judgment must be granted “if the movant shows that
there is no genuine dispute as to any material fact and the
movant is entitled to judgment as a matter of law.”
Fed.R.Civ.P. 56(a). A genuine issue of material fact exists
if “the evidence is such that a reasonable jury could
return a verdict for the nonmoving party.” Anderson
v. Liberty Lobby, Inc., 477 U.S. 242, 248 (1986). In
evaluating summary judgment motions, courts must view the
facts and draw reasonable inferences in the light most
favorable to the non-moving party. Scott v. Harris,
550 U.S. 372, 378 (2007). The Court may not weigh conflicting
evidence or make credibility determinations, Omnicare,
Inc. v. UnitedHealth Grp., Inc., 629 F.3d 697, 704 (7th
Cir. 2011), and must consider only evidence that can
“be presented in a form that would be admissible in
evidence.” Fed.R.Civ.P. 56(c)(2). The party seeking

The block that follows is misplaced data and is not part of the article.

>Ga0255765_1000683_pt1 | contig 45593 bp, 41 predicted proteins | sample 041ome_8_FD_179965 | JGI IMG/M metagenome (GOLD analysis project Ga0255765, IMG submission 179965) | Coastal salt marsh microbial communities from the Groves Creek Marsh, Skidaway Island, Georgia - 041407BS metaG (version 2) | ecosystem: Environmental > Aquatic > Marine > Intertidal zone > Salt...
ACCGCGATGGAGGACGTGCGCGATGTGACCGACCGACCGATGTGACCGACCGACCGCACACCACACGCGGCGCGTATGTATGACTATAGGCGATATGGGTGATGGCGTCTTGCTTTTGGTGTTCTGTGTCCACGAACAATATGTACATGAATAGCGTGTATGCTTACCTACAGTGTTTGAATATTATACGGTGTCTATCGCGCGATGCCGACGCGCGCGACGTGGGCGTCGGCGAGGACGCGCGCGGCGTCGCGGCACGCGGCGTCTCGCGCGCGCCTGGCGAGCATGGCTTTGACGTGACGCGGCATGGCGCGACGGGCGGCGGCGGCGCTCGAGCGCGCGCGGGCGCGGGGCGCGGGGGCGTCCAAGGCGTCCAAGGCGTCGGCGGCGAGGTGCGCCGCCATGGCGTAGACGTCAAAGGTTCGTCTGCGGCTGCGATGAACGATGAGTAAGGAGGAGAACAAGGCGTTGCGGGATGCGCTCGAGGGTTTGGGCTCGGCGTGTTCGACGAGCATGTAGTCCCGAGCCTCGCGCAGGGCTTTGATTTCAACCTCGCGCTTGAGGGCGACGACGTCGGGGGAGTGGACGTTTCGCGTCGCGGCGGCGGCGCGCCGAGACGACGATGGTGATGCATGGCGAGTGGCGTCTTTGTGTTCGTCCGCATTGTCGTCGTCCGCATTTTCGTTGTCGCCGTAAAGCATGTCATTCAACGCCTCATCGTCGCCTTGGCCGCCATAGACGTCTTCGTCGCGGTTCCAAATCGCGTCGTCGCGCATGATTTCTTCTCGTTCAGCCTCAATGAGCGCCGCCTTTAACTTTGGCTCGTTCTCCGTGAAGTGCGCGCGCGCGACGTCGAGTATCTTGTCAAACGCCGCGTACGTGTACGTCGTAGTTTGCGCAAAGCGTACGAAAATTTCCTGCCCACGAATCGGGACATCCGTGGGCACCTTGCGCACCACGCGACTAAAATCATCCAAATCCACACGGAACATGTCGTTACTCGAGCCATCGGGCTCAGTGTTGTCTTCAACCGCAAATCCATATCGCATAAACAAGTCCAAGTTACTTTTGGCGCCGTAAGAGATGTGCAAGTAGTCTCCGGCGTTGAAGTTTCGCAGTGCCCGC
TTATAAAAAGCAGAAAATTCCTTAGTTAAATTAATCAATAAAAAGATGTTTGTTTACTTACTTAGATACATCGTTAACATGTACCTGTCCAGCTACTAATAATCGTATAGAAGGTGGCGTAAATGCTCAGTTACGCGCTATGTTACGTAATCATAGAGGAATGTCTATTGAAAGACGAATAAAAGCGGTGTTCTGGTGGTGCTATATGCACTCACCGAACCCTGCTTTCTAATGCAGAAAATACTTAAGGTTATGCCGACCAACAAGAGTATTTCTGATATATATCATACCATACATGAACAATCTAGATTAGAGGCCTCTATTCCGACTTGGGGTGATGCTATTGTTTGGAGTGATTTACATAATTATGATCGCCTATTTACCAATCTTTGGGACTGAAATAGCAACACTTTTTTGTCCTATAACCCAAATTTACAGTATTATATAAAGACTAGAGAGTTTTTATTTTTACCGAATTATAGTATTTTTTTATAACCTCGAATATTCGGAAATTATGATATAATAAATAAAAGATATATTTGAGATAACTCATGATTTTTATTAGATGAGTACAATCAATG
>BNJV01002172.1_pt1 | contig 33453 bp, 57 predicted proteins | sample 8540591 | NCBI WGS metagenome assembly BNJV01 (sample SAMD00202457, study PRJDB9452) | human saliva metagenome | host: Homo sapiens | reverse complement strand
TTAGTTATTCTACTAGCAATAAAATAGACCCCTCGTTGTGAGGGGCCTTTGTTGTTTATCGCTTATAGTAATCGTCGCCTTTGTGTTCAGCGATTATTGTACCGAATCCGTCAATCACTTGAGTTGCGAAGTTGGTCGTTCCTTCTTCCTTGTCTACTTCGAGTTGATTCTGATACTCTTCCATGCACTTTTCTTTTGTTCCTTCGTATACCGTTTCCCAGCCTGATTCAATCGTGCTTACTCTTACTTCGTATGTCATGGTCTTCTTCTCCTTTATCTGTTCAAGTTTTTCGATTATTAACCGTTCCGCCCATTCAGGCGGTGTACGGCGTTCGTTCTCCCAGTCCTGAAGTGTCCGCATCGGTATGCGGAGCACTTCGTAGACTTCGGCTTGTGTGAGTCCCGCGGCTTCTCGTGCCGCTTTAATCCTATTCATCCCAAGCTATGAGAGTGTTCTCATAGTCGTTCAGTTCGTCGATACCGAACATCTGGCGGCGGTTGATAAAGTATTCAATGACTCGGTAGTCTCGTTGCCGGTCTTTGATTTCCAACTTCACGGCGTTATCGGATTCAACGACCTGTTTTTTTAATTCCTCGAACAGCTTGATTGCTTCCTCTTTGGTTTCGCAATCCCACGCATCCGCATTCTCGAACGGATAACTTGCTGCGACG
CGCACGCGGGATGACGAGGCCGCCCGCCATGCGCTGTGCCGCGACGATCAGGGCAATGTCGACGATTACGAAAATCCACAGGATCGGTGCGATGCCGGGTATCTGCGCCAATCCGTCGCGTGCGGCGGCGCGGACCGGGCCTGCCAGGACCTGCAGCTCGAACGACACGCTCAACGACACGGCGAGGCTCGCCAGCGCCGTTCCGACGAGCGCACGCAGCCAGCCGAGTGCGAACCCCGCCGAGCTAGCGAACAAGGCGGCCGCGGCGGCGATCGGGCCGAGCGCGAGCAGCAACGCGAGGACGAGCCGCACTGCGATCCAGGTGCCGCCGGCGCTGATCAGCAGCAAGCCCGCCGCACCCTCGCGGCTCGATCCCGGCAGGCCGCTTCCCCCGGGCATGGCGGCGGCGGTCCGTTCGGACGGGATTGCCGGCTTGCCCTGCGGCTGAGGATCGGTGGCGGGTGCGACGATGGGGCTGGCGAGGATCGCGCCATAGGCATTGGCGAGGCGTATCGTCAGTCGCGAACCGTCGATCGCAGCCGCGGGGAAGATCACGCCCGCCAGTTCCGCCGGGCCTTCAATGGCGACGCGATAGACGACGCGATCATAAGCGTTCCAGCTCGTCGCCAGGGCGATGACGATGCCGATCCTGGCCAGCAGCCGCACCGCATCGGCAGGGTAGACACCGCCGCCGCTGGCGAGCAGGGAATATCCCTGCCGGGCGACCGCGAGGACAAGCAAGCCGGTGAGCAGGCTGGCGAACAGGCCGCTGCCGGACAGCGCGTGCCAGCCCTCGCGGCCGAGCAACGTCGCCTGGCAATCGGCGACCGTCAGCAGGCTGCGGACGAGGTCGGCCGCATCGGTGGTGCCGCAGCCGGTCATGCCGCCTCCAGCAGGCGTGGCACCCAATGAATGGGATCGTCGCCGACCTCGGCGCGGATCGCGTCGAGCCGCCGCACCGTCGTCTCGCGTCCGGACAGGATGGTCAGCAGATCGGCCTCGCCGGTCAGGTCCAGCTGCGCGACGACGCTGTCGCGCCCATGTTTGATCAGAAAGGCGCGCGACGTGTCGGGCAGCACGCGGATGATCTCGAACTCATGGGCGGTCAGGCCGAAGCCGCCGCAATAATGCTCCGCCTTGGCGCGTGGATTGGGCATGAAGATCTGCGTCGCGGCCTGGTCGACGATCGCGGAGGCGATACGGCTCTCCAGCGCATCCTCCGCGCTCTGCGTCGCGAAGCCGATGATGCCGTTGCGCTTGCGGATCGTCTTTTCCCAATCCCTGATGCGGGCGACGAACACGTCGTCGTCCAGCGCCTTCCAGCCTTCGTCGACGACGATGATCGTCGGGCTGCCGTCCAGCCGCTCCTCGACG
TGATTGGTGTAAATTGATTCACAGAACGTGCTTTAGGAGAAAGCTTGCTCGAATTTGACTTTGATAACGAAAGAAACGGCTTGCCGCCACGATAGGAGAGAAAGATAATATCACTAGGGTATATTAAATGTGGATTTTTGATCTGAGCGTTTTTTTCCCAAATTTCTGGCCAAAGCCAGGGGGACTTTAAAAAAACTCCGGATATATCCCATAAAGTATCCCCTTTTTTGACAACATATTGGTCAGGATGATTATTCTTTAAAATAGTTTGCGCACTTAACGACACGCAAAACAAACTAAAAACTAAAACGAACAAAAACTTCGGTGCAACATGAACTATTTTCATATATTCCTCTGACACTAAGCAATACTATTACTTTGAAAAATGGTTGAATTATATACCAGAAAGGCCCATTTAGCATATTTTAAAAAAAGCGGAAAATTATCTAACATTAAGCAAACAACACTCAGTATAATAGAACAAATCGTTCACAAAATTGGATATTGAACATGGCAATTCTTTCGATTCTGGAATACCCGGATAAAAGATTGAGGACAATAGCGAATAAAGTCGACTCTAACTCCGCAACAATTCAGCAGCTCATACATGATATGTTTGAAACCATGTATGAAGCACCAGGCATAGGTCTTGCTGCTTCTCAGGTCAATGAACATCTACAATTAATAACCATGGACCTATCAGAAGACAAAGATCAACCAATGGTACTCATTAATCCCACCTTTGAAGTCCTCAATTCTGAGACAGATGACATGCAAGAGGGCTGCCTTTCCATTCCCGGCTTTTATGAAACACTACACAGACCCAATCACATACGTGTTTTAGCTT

summary judgment has the initial burden of showing that there
is no genuine dispute and that they are entitled to judgment
as a matter of law. Carmichael v. Village of
Palatine, 605 F.3d 451, 460 (7th Cir. 2010); see
also Celotex Corp. v. Catrett, 477 U.S. 317, 323 (1986);
Wheeler v. Lawson, 539 F.3d 629, 634 (7th Cir.
2008). If this burden is met, the adverse party must then
“set forth specific facts showing that there is a
genuine issue for trial.” Anderson, 477 U.S.
G&G's Commercial Distribution Rights
threshold dispute is whether G&G actually owns the
commercial distribution rights to the Alvarez/Trout boxing
match. G&G asserts that it purchased the rights from
Showtime, and backs up this assertion with testimony from
G&G's president Nicholas Gagliardi. G&G SOF
¶ 7; G&G SOF Exh 4, Gagliardi Dep. 21:5-23:1; R.
308, Gagliardi Aff. ¶ 3. The Castillos, on the other
hand, argue that G&G's proof is insufficient to prove
that G&G owns the commercial rights to the fight.
See Castillo SOF ¶¶ 12-20; R. 296,
Castillo Summ. J. Br. at 4. The Castillos do not provide any
evidence to back up their suspicion that G&G